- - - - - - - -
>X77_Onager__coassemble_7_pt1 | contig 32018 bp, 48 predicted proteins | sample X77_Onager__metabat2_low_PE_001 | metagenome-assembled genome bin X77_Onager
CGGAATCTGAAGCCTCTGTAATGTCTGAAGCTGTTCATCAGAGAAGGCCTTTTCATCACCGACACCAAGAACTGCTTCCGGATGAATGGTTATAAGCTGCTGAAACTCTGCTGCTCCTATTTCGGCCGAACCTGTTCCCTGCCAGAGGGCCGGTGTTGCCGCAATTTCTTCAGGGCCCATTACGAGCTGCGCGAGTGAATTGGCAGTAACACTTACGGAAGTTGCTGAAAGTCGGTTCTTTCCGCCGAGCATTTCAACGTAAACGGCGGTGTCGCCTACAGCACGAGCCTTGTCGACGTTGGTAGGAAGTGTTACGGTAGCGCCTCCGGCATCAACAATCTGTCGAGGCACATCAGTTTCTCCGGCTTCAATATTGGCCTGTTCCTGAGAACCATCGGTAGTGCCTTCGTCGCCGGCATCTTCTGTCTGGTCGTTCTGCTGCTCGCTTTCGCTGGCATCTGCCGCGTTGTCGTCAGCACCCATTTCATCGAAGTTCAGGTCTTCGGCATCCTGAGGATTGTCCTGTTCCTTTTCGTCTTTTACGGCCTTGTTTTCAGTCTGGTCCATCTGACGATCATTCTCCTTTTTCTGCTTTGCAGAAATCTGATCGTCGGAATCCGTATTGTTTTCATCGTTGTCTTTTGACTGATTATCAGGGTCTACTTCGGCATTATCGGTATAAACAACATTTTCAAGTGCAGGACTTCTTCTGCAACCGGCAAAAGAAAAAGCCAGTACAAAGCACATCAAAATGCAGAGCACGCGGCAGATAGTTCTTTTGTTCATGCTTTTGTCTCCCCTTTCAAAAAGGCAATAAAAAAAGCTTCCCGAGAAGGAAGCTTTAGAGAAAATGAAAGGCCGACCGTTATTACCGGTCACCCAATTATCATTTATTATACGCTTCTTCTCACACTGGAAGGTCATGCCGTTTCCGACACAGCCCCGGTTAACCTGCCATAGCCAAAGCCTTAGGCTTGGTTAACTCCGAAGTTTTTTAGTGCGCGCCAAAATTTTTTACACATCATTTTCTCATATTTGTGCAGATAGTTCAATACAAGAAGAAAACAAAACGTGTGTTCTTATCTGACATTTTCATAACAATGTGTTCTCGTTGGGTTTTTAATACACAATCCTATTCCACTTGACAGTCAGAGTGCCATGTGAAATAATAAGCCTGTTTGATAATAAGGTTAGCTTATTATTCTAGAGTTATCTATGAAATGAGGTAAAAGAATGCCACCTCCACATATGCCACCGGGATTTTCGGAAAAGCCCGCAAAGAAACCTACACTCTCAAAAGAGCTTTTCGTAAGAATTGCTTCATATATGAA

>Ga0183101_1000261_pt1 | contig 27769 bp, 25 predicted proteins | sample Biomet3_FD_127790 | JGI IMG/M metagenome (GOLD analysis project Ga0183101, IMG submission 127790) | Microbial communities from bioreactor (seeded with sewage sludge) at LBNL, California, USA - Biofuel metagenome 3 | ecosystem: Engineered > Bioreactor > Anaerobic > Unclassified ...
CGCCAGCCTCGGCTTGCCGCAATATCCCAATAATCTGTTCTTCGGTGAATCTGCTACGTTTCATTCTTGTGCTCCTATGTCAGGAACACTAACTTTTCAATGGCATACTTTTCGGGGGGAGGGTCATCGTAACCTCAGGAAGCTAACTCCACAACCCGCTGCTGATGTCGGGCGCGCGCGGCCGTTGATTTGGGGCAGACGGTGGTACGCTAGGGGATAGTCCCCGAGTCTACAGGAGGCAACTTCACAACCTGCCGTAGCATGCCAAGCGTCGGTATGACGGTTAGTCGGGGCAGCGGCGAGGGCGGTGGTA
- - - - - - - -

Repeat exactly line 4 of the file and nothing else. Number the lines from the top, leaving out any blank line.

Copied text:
CGCCAGCCTCGGCTTGCCGCAATATCCCAATAATCTGTTCTTCGGTGAATCTGCTACGTTTCATTCTTGTGCTCCTATGTCAGGAACACTAACTTTTCAATGGCATACTTTTCGGGGGGAGGGTCATCGTAACCTCAGGAAGCTAACTCCACAACCCGCTGCTGATGTCGGGCGCGCGCGGCCGTTGATTTGGGGCAGACGGTGGTACGCTAGGGGATAGTCCCCGAGTCTACAGGAGGCAACTTCACAACCTGCCGTAGCATGCCAAGCGTCGGTATGACGGTTAGTCGGGGCAGCGGCGAGGGCGGTGGTA